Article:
Stellarnet Rebel

Stellarnet Rebel by J.L. Hilton is really good science fiction romance. The heroine is a blogger, which made it particularly fun for me! Not many blogger/heroines in science fiction romance. Or anywhere.

Genny O’Riordan is the blogger. She “shifts” in from Earth to Asteria to find a story that will make her blog, that is kick it up into the Stellarnet Top 100. That’s her big dream. The story she wants to break is a universal story of corporate greed, just moved out to the deep-space colony of Asteria.

Asteria sounds like Babylon 5 without the aliens and without the interstellar wars. (Well, almost, but we’ll get to that in a minute) Babylon 5 had “Downbelow”, where all the people who were too broke to buy passage back “home” and not skilled enough to get decent paying jobs mostly lived in the corridors. “Downbelow” was a slum, except with even fewer options. Asteria is a lot like a civilian Babylon 5, and there are too many people on Asteria who have either been forcibly shipped to or conned into shifting to Asteria and living as “overload” — in other words, living in the corridors and overloading the ecological systems. On a space station, that’s even more serious than on a planet, any planet. Humans can’t breathe vacuum.

There are also a lot of obsessive online gamers on Asteria, playing an immersive Massively Multiplayer Online Role Playing Game (MMORPG) called Mysteria. There’s no lag time if you live on Asteria, the way there is on Earth. That’s a big deal to a truly obsessed gamer.

Asteria has a military commander, Colonel Blaze Villaneuva. Blaze is the one trying to keep the lid on the pot. His U.S. Air and Space Force mostly act as MPs. And they keep Asteria flying. Blaze is a realist more than he is a stickler for the rules. And part of Blaze’s reality is that there isn’t any water in space.

Blaze gets most of Asteria’s water from Duin’s clandestine raids on a nearby planet, his former home.

Duin is a Glin. He’s an alien. He’s the only alien on Asteria. His planet was conquered, and devastated, by another alien race, the Tikati. So Duin spends his days in the Asteria Colony market, making speeches about the oppression of his people to anyone who will listen. Because Duin has read all about the human drive for freedom, and he believes that somewhere, some human will want to help him free his people. He just has to keep believing. And speaking.

The first time Genny walks through the Asteria market, she hears Duin speak. He is passionate about the plight of his people. He is also incredibly articulate, even in a language manifestly not his own. And Genny is utterly captivated by him. At first, she believes it is because she has found a story, and a cause, that will rocket her blog not just into the Stellarnet 100, but maybe into the Stellarnet Top 20.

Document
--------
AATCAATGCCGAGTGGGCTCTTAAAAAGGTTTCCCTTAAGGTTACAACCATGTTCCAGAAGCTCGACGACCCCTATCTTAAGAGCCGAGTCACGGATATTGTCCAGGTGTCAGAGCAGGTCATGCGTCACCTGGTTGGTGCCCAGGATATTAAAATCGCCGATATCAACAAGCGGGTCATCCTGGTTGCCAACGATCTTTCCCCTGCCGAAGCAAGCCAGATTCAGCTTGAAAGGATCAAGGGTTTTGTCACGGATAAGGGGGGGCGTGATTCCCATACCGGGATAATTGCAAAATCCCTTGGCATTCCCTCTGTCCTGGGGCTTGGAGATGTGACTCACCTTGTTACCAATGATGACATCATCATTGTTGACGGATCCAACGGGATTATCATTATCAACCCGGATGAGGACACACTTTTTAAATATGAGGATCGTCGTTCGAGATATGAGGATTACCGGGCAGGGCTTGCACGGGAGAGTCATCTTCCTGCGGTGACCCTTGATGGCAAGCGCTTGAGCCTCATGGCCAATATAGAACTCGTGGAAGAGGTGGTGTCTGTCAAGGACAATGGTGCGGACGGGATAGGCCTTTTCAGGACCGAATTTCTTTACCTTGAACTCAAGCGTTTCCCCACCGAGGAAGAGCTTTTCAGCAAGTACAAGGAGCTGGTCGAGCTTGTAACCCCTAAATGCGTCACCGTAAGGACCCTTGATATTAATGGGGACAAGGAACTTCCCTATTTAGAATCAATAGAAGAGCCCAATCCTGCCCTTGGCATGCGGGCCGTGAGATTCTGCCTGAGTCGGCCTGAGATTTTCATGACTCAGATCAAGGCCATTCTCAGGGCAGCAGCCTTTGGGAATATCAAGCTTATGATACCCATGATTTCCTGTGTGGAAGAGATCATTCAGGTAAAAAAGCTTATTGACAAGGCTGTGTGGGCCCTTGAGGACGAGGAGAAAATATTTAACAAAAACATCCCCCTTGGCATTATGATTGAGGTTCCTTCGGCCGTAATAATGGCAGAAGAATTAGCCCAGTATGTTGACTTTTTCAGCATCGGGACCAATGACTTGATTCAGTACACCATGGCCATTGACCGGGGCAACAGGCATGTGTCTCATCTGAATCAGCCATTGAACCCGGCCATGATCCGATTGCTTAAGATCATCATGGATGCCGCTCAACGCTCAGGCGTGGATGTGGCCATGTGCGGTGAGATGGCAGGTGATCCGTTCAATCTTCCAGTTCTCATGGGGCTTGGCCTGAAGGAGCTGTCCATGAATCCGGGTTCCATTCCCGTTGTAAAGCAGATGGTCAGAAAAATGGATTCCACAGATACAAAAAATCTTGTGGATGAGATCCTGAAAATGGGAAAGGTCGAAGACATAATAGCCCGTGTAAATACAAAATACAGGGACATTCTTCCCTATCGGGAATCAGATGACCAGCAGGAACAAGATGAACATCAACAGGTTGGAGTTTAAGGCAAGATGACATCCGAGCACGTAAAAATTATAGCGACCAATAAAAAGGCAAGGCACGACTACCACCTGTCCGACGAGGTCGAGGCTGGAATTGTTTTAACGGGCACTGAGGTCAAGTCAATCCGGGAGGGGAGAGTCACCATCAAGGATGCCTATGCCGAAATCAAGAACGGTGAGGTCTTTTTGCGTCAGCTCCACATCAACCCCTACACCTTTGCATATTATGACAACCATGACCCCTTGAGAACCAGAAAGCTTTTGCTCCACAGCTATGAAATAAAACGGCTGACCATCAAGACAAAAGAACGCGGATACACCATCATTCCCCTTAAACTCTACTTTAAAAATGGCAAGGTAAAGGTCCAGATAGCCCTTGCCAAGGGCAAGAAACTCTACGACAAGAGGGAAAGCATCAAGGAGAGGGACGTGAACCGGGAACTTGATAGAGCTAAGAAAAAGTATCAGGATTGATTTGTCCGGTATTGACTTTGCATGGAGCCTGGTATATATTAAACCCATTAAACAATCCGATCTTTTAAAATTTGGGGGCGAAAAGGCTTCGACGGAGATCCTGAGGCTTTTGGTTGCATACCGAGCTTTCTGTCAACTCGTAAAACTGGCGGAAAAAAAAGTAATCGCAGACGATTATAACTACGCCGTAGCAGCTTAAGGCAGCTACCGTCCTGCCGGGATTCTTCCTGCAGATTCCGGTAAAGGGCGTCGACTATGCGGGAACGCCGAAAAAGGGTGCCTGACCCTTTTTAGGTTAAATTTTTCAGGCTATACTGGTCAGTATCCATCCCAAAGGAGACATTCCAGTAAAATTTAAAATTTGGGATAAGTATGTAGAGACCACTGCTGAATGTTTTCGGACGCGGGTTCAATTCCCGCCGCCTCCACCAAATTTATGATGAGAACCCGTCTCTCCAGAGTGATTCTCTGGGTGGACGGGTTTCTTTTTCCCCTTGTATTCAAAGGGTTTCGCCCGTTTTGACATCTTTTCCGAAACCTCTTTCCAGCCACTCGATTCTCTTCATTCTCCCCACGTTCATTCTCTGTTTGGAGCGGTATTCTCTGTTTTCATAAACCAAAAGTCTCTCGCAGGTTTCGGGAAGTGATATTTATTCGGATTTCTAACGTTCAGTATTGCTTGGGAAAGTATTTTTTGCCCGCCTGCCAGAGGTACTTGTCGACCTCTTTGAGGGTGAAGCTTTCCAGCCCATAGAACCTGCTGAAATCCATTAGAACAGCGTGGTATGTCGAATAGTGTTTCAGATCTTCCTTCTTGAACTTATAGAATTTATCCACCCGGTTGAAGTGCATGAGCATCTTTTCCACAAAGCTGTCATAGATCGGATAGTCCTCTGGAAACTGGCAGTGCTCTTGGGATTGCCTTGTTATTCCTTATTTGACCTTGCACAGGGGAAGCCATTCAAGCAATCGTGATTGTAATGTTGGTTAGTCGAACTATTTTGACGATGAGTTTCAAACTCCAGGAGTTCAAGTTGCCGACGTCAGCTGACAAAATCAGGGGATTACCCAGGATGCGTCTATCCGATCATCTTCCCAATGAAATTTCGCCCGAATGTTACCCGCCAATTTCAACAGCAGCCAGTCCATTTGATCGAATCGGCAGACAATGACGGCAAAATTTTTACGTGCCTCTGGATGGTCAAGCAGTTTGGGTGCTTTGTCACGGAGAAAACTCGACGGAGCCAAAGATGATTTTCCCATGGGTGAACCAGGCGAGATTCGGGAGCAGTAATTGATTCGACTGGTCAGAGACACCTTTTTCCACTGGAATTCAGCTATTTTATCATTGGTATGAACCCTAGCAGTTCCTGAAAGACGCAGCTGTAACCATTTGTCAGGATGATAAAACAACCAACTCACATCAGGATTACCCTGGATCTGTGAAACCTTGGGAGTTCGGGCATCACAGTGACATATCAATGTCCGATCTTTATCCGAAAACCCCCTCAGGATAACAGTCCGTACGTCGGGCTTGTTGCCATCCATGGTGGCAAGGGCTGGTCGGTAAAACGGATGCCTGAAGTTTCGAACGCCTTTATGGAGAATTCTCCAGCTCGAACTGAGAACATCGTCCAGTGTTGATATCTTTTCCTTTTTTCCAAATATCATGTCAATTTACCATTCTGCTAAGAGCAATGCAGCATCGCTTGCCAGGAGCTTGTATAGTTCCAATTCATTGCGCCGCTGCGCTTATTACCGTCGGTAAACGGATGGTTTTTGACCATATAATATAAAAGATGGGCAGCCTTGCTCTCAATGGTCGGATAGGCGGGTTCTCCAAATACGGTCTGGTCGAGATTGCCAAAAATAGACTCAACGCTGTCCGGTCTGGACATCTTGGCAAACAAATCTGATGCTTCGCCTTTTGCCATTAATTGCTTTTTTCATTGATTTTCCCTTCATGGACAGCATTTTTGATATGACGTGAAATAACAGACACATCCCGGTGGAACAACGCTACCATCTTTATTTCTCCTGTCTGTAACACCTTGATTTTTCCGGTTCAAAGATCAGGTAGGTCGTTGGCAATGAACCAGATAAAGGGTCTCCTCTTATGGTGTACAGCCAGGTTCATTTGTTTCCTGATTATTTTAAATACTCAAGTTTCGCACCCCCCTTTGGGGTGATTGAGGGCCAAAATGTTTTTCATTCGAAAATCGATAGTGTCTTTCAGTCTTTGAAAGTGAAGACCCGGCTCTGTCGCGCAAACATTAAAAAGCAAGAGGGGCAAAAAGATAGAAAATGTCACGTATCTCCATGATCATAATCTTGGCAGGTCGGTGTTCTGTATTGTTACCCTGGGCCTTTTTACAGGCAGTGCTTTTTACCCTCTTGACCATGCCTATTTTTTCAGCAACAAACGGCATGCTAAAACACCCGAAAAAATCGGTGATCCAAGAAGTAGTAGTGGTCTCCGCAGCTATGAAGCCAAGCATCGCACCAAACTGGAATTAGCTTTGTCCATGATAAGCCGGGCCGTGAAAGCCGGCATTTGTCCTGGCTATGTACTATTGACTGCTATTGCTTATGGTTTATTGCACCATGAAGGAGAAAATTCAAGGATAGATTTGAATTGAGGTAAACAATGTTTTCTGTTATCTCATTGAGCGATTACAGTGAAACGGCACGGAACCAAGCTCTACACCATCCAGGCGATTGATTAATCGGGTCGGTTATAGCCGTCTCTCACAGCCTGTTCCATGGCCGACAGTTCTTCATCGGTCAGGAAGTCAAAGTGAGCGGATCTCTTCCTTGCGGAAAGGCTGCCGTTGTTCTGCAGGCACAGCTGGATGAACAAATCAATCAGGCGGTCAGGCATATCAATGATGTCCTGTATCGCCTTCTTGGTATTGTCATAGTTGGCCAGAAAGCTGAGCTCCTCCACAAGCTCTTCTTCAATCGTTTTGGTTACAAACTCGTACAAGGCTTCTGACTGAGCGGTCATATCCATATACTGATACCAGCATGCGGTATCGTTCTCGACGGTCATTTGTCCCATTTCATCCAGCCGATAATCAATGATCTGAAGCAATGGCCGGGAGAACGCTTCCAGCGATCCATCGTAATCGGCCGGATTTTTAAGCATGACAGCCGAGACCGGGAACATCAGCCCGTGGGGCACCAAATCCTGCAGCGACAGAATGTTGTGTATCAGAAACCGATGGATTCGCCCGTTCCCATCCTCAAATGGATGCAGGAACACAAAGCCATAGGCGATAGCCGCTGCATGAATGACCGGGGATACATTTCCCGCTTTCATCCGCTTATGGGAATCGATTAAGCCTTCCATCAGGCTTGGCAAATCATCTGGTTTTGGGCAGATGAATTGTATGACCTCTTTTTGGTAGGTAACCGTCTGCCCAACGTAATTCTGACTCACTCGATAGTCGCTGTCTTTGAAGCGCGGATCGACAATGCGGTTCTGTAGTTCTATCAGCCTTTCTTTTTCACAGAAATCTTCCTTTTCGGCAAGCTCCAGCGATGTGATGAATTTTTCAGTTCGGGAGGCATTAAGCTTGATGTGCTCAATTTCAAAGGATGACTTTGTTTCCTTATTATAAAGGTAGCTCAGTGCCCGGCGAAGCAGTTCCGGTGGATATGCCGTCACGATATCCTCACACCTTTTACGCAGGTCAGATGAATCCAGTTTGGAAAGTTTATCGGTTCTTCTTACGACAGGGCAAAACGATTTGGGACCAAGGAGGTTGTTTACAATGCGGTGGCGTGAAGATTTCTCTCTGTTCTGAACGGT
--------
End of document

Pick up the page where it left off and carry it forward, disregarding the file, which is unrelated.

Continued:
But the more time she spends with Duin, the more she involved she becomes with him and his cause, the more she realizes that it is the man, the Glin himself, who has captured her heart and soul.

Does love mean the same thing to a Glin that it does to a human? And will the blind prejudice and hatred of other humans conspire to keep them apart?

Escape Rating B: I absolutely adore the idea of the Stellarnet. It seemed like a merger of the blogosphere, Twitter and the constant stream of headline news all rolled into one. As a blogger, Genny is online to her fans almost constantly, to the point where Genny does debate whether or not to blog herself having sex, complete with video. But the concept of the all-invasive, all-intrusive Stellarnet, of fans living vicariously through a blogger/star does not seem far-fetched from here.

Duin was a little bit too good to be true for me. Especially when Belloc, the second Glin, came into the picture. I understand that the author used Belloc to show that the Glin attitude toward sex and relationships was not just different, but, in fact, alien, but that part of the plot didn’t quite work for me.

I liked Genny and Duin together. It felt more realistic in the relationship when he got so caught up in the cause that he lost sight of the person he was involved with. That happens. Belloc’s plot maybe should have been book 2.

Speaking of book 2, Stellarnet Rebel is the start of a series. I’m looking forward to it!


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